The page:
The FSA whitewash report has been published today into the failure of regulation as regards RBS. The top issue raised is the Brown/Balls approach of insisting on light touch regulation, meaning that the poor FSA did not do much to try to hold RBS to account.
Of course, it is all awright now, because Brown and Balls are gone (for now), the FSA has been beefed up and the horrible bankers in charge have all be sacked. So that's alright then?
No, not really, in a handwringing comments the Head of the FSA says if the bankers can't be held to account under the current system, then perhaps new laws are needed. It is the FSA's failings that mean the bankers can't be touched.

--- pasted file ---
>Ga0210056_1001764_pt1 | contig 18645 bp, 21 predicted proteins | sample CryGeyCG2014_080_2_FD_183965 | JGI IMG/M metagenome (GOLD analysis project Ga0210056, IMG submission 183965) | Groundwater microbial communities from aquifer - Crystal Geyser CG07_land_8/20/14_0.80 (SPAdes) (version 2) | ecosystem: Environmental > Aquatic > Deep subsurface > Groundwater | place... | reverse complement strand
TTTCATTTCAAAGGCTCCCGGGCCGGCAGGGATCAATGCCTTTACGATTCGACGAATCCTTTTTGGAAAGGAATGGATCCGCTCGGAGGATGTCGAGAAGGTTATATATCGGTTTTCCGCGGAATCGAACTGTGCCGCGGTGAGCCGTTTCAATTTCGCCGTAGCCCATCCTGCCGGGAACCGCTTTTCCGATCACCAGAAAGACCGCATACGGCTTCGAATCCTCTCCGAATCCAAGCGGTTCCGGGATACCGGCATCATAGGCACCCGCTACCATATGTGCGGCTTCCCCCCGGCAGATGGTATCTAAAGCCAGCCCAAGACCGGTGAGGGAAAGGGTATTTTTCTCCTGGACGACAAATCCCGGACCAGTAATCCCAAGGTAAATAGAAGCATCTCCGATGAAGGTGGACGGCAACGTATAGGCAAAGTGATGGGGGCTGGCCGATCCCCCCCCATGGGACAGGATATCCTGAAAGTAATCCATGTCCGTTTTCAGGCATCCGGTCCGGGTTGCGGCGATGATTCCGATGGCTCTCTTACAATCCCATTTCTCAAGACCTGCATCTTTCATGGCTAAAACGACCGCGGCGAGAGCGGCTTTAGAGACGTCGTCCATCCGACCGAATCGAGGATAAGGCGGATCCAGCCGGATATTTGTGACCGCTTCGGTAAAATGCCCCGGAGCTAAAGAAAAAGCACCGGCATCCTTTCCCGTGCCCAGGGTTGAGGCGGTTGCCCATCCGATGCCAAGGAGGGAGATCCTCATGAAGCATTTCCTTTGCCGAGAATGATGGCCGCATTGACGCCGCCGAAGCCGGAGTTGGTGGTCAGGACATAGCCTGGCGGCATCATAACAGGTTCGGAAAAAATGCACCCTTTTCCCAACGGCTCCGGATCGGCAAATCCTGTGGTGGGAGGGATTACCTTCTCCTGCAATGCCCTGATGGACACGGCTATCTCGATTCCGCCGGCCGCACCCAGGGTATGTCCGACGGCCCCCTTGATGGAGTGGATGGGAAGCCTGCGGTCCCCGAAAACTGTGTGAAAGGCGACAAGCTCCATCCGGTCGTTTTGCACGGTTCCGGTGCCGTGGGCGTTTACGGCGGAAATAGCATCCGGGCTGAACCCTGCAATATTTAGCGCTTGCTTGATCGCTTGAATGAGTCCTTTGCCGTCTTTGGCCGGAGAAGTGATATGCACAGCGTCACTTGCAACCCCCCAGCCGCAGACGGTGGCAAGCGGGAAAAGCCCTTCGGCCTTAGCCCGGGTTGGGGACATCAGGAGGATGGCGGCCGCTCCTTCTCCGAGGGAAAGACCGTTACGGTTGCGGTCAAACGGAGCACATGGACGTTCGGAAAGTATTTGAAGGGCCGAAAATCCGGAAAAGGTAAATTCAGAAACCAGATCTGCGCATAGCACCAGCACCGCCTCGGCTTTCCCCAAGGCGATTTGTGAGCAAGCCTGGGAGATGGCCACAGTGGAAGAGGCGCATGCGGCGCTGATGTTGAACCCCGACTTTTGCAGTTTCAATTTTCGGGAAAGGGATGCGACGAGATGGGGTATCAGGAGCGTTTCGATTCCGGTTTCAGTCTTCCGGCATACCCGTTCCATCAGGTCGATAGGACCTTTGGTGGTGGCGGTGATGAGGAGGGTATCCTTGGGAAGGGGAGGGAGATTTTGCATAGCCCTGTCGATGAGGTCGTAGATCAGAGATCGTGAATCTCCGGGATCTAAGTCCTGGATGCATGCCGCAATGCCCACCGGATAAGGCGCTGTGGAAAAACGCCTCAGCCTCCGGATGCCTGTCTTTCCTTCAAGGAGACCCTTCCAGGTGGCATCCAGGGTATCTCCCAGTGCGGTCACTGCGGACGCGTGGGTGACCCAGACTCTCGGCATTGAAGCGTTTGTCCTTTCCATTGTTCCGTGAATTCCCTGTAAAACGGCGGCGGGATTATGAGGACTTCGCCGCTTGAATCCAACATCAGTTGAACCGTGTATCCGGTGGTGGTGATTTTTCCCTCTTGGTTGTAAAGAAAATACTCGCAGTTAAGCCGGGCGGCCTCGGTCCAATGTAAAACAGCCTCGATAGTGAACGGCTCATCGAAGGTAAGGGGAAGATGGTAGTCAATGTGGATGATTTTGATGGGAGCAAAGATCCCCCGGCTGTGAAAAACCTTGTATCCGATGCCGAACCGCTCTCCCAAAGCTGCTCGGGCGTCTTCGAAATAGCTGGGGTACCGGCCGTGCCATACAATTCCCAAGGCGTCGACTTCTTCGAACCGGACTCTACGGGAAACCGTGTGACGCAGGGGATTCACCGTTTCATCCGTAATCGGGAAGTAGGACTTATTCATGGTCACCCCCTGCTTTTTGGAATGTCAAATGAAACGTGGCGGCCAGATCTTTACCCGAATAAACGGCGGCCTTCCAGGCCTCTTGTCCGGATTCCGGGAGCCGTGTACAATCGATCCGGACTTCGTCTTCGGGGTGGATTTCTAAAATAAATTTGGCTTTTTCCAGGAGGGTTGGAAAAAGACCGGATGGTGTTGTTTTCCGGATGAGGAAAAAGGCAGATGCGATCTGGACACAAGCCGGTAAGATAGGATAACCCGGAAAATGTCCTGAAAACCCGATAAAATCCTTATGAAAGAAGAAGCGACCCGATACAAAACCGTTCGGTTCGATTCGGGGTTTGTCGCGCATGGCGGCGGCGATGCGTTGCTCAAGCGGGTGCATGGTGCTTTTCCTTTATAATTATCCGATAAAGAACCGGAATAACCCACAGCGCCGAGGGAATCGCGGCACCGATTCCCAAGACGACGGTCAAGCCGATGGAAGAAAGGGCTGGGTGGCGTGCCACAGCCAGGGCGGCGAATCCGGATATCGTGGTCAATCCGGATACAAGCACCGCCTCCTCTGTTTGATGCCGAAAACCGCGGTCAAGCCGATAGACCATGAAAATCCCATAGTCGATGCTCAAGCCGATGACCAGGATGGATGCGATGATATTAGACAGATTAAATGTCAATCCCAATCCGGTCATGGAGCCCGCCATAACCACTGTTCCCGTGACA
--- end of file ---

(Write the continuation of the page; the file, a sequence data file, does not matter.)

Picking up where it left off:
How about trying this on? Failure by the FSA to do its job and regulate, regardless of 'political influence', has led to a £100 billion cost to the taxpayer, with small chance of us currently seeing much of this back again. The entirety of the staff at the FSA at the time, the board and advisors are all guilty and should at least be banned from holding public office ever again.
But what instead has happened? Hector Sants is to be made a Deputy of the Bank of England.
The pathetic public sector cop out as per usual- you can't blame individuals for large events. Well you can in this case, its perfectly obvious. The excuse goes that Sants was only a new joiner at the time and all the key decisions had already been taken; rather like if I take a turn to drive a car on a long journeyand I only take the wheel just before the accident then of course the accident is not just my fault but everyone elses' too.